Rosie Batty’s voice
I’ve taken a seat in the back row of Court 1. The day’s session hasn’t begun yet, and outside the Coroners Court of Victoria there’s faint drizzle. It’s day six of the inquest into the death of Luke Batty, the boy murdered by his father, Greg Anderson, who was later shot dead by police at a local oval.
Rosie Batty, Luke’s mother and Anderson’s former partner, is talking with friends and legal counsel towards the front of the small room. For now, the state coroner’s seat is vacant. Behind it is fixed the court’s crest, and its motto: “Peace and Prosperity.” I try to catch Rosie’s eye. It’s been a while since I’ve seen her.
Since the death of her son in February, Rosie has been busy – meeting political and police leaders, appearing on television and radio and newspaper front pages. In her English Midlands accent, alternately piqued, pleading and articulate, she has spoken about domestic violence. “I was scared people would think me a freakish media seeker,” she once told me, “but then I felt the support come in. I thought this was something I could do, that it was important to do.”
Rosie Batty is a phenomenon, but she is not supernatural. We make wax figures of our public mentors, which damages our communion with them. Rosie is more fraught and more remarkable than we realise. “I’m not Mother Teresa,” she told me the first time we met.
Rosie can be pugilistic, capricious and bitter. She has every right to be. But I have always found remarkable her ability to self-regulate – how quickly she can, after a cathartic exchange, reclaim her equanimity. After an emotional confrontation with Joe Hildebrand on breakfast television in April, I sent her a text message with a few supporting remarks. She called me and I was surprised at how calm and modestly uncertain she was.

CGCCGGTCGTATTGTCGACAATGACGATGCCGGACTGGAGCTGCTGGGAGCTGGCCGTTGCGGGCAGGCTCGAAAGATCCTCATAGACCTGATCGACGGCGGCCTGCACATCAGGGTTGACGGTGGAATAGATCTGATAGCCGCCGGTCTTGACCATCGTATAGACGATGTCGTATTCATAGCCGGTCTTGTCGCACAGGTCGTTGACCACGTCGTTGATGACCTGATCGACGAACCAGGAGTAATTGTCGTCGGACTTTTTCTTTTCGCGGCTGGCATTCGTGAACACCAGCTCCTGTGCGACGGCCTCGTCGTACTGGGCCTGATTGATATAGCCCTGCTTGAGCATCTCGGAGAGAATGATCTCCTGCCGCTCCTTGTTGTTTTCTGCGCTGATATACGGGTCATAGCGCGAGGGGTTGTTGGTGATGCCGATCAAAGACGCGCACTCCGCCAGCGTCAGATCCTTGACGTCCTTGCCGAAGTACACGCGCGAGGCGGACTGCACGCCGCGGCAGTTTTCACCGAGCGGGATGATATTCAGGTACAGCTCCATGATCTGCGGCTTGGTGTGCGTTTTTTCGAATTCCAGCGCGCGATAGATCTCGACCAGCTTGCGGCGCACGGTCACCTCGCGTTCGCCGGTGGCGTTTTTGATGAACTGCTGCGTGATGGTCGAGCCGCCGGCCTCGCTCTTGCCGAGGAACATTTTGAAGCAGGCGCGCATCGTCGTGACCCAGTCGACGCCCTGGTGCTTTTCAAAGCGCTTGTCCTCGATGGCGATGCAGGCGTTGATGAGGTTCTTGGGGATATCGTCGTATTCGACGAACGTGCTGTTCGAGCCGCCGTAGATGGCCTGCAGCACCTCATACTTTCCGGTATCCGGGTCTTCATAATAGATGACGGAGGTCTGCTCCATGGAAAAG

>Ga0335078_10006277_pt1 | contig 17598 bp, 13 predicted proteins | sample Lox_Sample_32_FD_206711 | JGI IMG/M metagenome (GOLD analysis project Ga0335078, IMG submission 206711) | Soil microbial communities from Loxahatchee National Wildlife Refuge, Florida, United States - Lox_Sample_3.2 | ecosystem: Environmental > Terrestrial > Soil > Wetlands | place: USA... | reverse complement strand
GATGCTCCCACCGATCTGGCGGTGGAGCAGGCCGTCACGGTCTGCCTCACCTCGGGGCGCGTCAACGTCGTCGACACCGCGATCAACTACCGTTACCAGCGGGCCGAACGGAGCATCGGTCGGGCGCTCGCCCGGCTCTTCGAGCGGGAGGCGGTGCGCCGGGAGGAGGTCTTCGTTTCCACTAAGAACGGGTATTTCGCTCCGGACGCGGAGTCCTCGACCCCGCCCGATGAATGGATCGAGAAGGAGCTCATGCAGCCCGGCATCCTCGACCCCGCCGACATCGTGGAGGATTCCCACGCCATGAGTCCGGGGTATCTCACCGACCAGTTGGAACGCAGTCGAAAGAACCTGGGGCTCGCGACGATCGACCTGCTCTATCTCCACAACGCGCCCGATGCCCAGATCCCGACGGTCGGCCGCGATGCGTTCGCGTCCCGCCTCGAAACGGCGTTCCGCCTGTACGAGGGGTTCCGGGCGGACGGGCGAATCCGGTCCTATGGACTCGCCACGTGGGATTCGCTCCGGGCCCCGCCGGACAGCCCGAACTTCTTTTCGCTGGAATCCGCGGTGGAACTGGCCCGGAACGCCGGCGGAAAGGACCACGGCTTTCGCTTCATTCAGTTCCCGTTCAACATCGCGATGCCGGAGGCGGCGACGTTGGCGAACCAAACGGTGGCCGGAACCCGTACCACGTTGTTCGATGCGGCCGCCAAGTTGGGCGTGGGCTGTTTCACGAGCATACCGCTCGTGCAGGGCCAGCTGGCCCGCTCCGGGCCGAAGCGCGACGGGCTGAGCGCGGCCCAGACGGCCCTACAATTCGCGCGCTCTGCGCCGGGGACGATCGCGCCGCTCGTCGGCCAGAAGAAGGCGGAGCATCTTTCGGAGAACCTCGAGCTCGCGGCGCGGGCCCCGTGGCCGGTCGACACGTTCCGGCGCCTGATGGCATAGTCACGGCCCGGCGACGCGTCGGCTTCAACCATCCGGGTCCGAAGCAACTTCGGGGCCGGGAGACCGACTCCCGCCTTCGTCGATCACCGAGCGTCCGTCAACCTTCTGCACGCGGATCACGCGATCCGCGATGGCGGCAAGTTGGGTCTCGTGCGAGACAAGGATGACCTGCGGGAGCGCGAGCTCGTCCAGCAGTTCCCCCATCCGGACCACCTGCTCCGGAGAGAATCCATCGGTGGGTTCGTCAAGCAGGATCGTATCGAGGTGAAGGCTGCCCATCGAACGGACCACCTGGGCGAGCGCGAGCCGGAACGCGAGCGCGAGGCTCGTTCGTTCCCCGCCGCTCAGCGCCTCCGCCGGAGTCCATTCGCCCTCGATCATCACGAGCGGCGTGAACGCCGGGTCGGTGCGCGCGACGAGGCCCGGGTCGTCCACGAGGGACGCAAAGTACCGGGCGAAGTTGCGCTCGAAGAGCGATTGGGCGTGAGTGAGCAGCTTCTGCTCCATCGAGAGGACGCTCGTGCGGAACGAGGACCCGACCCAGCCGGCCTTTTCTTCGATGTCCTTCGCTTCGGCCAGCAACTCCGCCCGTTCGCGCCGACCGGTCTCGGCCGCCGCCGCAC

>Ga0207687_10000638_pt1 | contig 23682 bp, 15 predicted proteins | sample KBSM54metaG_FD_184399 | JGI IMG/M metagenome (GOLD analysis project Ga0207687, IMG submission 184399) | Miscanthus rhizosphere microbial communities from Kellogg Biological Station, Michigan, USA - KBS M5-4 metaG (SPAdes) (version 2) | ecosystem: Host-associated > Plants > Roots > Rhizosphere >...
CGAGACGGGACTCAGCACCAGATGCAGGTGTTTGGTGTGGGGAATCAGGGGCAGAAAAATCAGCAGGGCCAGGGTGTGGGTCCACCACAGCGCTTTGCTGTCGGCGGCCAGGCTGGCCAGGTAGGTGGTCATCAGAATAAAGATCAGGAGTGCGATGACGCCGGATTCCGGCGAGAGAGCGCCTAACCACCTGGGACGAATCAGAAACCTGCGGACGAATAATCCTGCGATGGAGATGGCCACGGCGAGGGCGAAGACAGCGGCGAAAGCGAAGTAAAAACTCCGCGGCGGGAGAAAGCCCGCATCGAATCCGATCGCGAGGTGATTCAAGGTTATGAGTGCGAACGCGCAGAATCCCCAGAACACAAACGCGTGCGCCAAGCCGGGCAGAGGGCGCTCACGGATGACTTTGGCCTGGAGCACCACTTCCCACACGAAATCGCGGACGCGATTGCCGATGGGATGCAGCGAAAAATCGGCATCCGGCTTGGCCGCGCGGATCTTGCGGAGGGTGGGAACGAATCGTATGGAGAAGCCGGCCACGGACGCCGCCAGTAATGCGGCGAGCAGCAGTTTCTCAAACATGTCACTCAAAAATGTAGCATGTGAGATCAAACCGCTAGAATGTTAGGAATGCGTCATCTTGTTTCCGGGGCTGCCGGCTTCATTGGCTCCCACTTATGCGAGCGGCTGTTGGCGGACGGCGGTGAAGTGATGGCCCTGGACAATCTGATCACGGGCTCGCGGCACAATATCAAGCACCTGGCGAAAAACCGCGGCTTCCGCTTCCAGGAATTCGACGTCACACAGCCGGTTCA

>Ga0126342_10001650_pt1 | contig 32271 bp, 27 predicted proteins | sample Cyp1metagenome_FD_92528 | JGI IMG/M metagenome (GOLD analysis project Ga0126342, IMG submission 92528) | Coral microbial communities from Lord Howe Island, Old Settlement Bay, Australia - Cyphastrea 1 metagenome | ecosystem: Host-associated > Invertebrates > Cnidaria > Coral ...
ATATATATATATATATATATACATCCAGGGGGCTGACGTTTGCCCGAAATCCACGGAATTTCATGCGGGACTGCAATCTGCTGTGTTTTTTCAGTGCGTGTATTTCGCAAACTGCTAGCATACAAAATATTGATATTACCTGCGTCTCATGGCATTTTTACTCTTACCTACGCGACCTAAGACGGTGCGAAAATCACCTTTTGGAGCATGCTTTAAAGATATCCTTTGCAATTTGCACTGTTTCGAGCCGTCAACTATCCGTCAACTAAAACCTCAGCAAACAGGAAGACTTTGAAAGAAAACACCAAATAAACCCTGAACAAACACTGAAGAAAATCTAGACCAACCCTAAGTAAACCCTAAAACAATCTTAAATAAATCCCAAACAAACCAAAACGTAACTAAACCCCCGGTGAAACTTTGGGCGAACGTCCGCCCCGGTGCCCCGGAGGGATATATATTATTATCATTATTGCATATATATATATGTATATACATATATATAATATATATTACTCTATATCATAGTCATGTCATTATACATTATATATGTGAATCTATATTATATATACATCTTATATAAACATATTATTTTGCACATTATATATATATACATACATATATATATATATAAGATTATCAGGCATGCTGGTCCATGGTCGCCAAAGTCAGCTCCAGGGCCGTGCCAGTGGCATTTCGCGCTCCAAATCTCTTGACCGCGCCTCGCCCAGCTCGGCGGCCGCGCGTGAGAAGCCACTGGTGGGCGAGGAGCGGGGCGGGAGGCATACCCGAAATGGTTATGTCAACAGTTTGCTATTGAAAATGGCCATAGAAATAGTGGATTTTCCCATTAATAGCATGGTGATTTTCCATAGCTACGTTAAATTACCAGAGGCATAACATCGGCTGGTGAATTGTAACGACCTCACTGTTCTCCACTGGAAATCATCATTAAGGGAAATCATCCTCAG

I’m no longer surprised. Since we began maintaining contact earlier in the year, Rosie has been consistently polite, self-deprecating and refreshingly unafraid of her emotions. I have given her books; she has given me updates on her health kick.
Not long before the state coroner took his seat, Rosie waved and came over. She radiated the same blend of warmth and melancholy. She seemed tired, and told me she was driving an hour on the freeway each way from Tyabb. She can’t stay in the city for the duration of the inquest because “I have the animals to look after” – the sheep, chickens and donkeys she purchased, in part, for Luke. “But then he just used his PlayStation,” she once joked.
It would be another long day for her. She would take occasional breaks from the police testimony, and be snapped by the press photographers camped outside. That evening, the premier would declare her the Victorian of the Year.
Rosie Batty surprises almost everyone. Most often the surprise is supportive, expressed as admiration for her strength, even if it is marred by flat and obliging descriptions such as “amazing” and “incredible”. Articulate people, having met her, draw from a bain-marie of clichés. “What’s she like?” I’m asked. “Remarkable,” I offer, unhelpfully.
But the surprise isn’t always supportive; it can be suspicious. Batty’s impromptu speech to the press the day after the murder was a little too composed for some, a little too articulate. “What triggered this was a case of his dad having mental health issues. He was in a homelessness situation for many years, his life was failing, everything was becoming worse in his life and Luke was the only bright light in his life.”